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articles presented to them, or of being committed to the flames. All the established forms of law were now abandoned, and the prosecution of heretics intrusted by the crown to a set of commissioners, whose unlimited powers to try and condemn any one on whom their suspicions might happen to alight, took away the protection of innocence, and rendered the subjects the sport of caprice or malignity.

A general horror and indignation were the natural consequences of these cruelties; and in the new parliament, which was summoned to meet in 1555, the court was made to feel the preponderancy of the protestant interest, and the futility of its sanguinary proceedings. Notwithstanding the manifest danger of opposition, several measures proposed by government were vehemently resisted by the commons, and some wholly rejected. They were with difficulty prevailed on to pass an act enabling the queen to restore to the church merely those tenths, first-fruits, and impropriations, which remained in the hands of the crown; and could be induced to grant a portion only of the supplies demanded, though by no means exorbitant. They threw out two bills relative to religion;-one for incapacitating such as were remiss in the prosecution of heretics from being justices of the peace, and another for confiscating the estates of those who had quitted the kingdom on the score of religion.*

While Cecil, by the reserve and moderation of his conduct, escaped the suspicion of the court, he was privately turning his views towards those changes in the government, which he foresaw would soon take place. It was every day more apparent that the princess Elizabeth would ascend the throne, and that her elevation would not be long deferred. No prospect now remained that Mary would leave offspring behind her, and the distempers of her mind and body seemed rapidly to subdue her constitution. While a dropsy, which she had at first mistaken for pregnancy, and aggravated by improper treatment, daily impaired her strength, the bad success of all her schemes for the restoration of popery, the general hatred excited by her cruelties, the loss of Calais, which was attributed to her negligence, the cold return which Philip made to her ardent attachment, and the resolution which he had formed of settling in Spain, and abandoning her for ever, all preyed on her mind, and hastened her decay. Yet though, in this state of things, Cecil had every inducement to cultivate the favour of Elizabeth, it was only by incurring the most imminent danger, that, surrounded as she was by the spies of Mary, any communication could be held with her. By uniting, however, dexterity and circumspection with a cool intrepidity, he found means to open and maintain a private correspondence; and often conveyed to her such intelligence as enabled her to avoid the snares of her suspicious and vindictive sister.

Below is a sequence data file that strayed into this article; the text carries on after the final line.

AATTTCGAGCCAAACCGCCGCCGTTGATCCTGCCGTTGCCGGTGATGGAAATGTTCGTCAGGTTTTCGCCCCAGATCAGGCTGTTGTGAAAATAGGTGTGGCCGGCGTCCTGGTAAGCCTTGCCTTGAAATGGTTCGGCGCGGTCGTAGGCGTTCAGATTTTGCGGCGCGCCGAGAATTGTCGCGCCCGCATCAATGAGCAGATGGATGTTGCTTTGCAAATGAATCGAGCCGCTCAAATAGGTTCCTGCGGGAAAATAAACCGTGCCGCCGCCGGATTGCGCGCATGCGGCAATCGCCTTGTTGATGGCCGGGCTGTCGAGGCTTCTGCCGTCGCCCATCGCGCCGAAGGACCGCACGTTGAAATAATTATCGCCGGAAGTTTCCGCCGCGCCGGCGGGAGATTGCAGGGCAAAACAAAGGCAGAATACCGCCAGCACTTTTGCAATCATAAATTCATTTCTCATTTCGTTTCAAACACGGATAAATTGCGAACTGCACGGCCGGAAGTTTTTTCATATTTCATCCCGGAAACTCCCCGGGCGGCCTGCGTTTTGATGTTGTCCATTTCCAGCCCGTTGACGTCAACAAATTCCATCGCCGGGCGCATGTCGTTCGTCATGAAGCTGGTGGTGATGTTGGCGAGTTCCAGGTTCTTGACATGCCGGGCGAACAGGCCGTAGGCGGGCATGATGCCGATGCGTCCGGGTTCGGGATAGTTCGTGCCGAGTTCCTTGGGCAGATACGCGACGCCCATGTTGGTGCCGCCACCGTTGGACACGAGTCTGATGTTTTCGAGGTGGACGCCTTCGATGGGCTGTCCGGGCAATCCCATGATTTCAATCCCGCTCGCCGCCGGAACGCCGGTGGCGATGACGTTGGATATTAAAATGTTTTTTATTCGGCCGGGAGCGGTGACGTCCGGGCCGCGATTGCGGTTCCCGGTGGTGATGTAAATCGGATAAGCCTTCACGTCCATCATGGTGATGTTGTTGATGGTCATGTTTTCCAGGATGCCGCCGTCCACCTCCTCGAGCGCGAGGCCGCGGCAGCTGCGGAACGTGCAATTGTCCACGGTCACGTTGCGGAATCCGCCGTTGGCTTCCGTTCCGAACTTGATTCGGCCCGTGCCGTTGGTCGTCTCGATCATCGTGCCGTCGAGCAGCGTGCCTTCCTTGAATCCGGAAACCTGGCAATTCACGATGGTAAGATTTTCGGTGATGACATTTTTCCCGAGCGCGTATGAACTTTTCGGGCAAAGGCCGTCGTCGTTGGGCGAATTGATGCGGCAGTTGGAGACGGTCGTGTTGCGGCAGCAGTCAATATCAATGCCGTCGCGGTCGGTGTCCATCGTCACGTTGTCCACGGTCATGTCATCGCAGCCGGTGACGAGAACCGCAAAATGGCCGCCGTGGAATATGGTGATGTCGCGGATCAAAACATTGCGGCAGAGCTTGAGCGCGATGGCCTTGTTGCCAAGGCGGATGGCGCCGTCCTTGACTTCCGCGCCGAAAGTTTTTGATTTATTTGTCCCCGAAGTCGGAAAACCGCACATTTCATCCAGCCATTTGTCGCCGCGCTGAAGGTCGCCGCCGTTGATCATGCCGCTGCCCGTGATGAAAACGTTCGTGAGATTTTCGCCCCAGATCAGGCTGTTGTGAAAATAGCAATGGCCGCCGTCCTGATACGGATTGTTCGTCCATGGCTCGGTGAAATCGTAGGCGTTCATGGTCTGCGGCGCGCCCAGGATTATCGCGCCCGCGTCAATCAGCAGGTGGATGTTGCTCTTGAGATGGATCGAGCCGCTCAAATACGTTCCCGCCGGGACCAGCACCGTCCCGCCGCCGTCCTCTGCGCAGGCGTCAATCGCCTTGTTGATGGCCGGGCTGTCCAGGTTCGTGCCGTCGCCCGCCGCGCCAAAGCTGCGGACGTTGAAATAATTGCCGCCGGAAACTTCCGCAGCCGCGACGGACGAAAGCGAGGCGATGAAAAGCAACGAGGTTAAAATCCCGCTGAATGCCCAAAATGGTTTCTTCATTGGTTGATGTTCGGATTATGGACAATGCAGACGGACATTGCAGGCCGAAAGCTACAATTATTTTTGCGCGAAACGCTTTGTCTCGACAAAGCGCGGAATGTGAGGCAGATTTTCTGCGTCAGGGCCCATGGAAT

In this opposition to the measures of the court, Cecil, who had been chosen, without solicitation, one of the members for Lincolnshire, bore a distinguished part; and the rejection of the bill for confiscating the estates of the exiles is, in parti-joyed, cular, attributed to the force of his eloquence. This manly conduct exposed him to considerable danger, and he was once called before the privy council; but while the others involved in the same accusation with him were sent to the Tower, he succeeded in obtaining a hearing before he should be committed, and made such a satisfactory defence as procured his immediate acquittal. The discretion of his conduct had, indeed, softened the rancour of his religious opponents, and procured him many friends among the catholics, though convinced of his decided attachment to the protestant cause. The light in which his opposition in this parliament appeared to himself, we learn from the diary which he has left behind him :-" On the 21st of October," says he, "the parliament met at Westminster, and I discharged my duty, as a member, with some danger; for although I had been elected against my inclination, yet I uttered my sentiments freely. I incurred much displeasure by this conduct; but it was better to obey God than men." Having, in the next parliament, been again chosen to represent the county of Lincoln, he maintained the cause of the persecuted protestants with the same discreet but undeviating resolution.